Literary Mama writing about the many faces of motherhood
Milk

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A plastic shield sucks my breast. I am a milk machine.
Between phone calls, frozen food, forms, and emails, I feel the twinge of pain. The plastic won't conform. Not like your lips -- soothing, warm. Not with your bite, cunning, sharp. I cringe at once-firm breasts now fallen, drooping, into a cup. I resent the pump, the plastic that deforms. It is getting late. My work waits.

Then I think of you.

Your breathy pants of want. Your coy, side-smile while suckling when my thumb makes you giggle. Your dribble, gurgle-milk sliding from your mouth onto my pillow-belly. The way you pinch me, test for juice.

Your eyes. Endless, staring. Your thank-you eyes. No bottom, no surface.

I think of you and pump as work piles on my desk, as guilt piles in my heart for chores undone. For the house unclean, dishes and clothes unwashed, beds unmade. For the husband, who feels unloved. For the mothering I cannot do, for you, who are not here. For the poems, out of tune, because I'd rather hum to you.

For the self so split that my liquids trickle out...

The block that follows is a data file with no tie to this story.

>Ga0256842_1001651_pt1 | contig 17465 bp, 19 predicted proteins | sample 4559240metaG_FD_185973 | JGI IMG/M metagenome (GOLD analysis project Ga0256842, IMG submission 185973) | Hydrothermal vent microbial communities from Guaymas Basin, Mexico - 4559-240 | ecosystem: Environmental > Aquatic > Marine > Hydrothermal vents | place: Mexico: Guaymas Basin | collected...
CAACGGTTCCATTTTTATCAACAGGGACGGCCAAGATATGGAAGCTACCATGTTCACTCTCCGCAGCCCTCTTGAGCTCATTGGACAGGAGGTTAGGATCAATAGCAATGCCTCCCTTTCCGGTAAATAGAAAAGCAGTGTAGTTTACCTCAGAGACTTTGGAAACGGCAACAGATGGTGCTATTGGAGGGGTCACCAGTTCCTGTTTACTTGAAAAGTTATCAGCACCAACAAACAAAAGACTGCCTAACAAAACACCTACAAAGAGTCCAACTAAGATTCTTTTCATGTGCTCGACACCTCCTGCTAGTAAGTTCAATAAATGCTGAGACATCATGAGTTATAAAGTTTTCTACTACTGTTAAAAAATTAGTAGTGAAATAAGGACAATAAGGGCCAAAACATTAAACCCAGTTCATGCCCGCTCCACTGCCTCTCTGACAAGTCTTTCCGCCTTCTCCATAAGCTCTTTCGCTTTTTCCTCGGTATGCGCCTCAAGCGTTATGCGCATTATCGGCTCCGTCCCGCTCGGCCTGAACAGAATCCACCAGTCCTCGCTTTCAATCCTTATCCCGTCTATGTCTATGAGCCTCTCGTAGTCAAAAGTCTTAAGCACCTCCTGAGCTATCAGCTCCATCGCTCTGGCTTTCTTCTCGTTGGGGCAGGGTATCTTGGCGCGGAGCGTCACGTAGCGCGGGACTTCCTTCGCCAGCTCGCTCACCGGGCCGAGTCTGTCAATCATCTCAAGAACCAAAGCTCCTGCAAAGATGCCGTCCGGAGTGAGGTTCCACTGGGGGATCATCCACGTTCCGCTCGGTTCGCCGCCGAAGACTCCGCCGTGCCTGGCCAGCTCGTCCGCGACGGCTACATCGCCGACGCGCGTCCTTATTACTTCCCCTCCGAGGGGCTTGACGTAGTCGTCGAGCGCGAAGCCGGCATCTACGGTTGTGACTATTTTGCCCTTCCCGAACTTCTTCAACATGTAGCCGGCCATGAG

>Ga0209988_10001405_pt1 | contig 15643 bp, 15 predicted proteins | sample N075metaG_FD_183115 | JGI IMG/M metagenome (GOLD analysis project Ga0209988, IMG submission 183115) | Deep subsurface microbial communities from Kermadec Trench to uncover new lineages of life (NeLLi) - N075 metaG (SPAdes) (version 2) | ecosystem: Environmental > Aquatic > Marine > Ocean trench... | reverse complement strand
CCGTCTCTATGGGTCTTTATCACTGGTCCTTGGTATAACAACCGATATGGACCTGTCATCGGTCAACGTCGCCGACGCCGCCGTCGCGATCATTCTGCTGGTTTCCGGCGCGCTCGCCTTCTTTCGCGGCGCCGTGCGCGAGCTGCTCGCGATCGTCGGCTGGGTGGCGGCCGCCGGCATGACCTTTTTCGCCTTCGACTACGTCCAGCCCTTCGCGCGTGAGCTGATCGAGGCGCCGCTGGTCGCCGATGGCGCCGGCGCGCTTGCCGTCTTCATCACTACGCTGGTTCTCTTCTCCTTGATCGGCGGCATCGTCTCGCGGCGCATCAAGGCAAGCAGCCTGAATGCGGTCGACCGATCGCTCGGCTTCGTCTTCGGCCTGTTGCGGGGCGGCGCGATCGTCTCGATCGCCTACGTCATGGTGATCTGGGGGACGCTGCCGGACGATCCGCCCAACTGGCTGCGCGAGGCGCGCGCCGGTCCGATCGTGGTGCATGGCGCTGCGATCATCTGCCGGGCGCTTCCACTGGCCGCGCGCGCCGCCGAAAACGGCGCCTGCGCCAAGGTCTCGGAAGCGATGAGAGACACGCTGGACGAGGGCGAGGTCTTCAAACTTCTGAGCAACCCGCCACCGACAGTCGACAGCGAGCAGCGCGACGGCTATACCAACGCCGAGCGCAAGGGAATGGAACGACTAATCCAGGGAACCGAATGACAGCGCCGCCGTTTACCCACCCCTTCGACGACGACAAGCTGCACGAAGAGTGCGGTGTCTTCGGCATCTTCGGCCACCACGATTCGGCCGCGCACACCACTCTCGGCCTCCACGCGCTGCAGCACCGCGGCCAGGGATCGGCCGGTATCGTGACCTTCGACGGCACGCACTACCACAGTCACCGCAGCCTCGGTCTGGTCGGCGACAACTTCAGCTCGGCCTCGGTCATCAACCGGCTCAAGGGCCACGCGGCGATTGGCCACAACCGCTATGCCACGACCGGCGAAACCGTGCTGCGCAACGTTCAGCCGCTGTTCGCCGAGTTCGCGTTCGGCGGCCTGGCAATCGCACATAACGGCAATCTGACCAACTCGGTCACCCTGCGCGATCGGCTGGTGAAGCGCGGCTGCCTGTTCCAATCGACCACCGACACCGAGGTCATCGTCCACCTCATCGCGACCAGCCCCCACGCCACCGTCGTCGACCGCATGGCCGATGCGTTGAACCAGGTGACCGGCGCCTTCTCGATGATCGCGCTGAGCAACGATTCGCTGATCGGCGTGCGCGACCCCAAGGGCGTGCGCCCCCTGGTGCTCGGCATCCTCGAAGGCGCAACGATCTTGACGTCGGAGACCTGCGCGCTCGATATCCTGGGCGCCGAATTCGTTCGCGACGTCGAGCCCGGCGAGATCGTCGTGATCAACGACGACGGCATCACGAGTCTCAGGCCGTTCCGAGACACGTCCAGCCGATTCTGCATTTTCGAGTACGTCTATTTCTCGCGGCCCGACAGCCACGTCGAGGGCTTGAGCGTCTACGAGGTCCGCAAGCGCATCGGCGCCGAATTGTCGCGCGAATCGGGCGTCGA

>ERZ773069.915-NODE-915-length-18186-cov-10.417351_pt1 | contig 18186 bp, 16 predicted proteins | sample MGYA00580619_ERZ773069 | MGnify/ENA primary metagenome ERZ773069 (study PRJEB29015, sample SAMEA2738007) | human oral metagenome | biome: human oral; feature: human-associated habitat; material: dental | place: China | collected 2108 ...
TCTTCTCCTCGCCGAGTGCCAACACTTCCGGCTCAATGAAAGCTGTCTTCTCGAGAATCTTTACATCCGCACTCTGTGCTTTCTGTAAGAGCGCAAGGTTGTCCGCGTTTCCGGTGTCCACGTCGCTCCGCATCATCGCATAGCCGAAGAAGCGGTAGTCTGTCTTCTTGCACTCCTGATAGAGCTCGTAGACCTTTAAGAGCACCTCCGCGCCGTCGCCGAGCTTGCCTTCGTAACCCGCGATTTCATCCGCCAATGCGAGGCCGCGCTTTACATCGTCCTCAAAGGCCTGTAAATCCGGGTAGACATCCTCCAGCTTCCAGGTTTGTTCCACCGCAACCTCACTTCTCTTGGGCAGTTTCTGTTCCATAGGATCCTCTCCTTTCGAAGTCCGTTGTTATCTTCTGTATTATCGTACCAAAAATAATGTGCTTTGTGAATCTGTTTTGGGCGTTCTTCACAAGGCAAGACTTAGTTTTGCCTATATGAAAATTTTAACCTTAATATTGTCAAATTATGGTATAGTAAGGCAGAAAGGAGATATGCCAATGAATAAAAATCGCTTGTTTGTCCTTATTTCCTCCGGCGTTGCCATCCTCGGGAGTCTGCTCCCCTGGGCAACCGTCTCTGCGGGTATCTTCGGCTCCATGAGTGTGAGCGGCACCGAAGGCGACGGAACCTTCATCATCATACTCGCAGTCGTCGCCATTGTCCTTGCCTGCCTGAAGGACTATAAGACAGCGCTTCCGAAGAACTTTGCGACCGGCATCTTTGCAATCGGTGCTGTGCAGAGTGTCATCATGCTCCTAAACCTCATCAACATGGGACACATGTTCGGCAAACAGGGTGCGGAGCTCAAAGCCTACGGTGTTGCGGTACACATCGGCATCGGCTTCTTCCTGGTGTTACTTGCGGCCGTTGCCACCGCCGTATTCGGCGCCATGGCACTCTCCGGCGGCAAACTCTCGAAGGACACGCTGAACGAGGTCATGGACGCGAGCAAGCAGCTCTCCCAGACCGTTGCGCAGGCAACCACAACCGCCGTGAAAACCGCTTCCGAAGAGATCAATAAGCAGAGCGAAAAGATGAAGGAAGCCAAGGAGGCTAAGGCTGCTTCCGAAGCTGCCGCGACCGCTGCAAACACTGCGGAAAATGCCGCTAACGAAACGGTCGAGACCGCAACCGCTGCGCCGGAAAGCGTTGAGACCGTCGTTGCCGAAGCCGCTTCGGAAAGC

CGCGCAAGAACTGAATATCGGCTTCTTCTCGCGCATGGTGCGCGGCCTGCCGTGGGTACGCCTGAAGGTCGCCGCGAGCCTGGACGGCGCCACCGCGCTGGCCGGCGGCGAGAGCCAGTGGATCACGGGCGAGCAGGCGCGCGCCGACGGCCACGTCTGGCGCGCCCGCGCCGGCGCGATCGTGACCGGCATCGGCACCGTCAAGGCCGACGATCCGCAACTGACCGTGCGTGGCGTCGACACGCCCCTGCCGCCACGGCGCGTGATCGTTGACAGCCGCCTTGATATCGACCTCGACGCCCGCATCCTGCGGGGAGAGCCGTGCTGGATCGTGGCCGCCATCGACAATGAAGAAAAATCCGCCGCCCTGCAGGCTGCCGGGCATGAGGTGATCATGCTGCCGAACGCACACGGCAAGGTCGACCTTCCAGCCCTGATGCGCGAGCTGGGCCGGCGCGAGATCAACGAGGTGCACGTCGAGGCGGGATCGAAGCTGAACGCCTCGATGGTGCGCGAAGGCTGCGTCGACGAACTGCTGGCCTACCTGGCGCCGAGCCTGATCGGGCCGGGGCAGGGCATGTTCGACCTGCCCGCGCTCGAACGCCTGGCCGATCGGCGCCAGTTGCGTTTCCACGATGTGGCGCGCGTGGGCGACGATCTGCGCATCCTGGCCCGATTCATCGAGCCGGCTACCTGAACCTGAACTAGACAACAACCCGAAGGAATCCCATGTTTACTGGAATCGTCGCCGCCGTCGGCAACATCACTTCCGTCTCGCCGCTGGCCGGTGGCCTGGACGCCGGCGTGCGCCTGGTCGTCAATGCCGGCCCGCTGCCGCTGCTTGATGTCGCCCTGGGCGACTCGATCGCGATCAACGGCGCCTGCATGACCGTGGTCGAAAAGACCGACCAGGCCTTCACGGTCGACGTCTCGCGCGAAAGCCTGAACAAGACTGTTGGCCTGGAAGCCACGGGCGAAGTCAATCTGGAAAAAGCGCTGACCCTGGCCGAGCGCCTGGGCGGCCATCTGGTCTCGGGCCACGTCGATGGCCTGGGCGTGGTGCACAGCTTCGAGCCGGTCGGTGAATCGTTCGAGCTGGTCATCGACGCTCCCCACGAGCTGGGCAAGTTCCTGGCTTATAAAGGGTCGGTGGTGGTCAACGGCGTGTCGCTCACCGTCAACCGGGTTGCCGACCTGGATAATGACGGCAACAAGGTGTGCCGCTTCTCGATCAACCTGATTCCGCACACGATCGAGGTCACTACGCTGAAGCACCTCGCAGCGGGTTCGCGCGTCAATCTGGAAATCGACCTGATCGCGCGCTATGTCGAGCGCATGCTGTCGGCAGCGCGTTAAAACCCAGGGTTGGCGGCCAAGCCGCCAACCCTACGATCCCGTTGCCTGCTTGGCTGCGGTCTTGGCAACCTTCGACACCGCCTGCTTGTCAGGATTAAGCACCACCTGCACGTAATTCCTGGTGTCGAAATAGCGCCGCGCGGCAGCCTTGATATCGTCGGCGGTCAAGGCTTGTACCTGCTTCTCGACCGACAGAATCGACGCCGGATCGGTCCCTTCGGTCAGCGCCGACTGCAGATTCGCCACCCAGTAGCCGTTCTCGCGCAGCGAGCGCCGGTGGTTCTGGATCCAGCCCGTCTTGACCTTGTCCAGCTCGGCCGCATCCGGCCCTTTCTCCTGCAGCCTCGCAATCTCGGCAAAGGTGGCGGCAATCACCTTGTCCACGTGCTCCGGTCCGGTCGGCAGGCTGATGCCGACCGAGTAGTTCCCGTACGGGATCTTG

One breast emptied. But there is not enough. One bottle not-quite filled, one more to pump.


Shubha Venugopal has two beautiful children– a toddler daughter and an infant son. She will soon be moving with her children and her husband to Los Angeles to teach at the California State University, Northridge. She holds a Ph.D. in English from the University of Michigan and works as an Assistant Professor of Literature. She is also currently completing her M.F.A. in fiction at Bennington College. Her works have appeared or are upcoming in elimae, Eclectica, Mslexia, Kalliope, Women Writers, and Boston Literary Magazine. Most of her works in these journals appear, or will appear, online.


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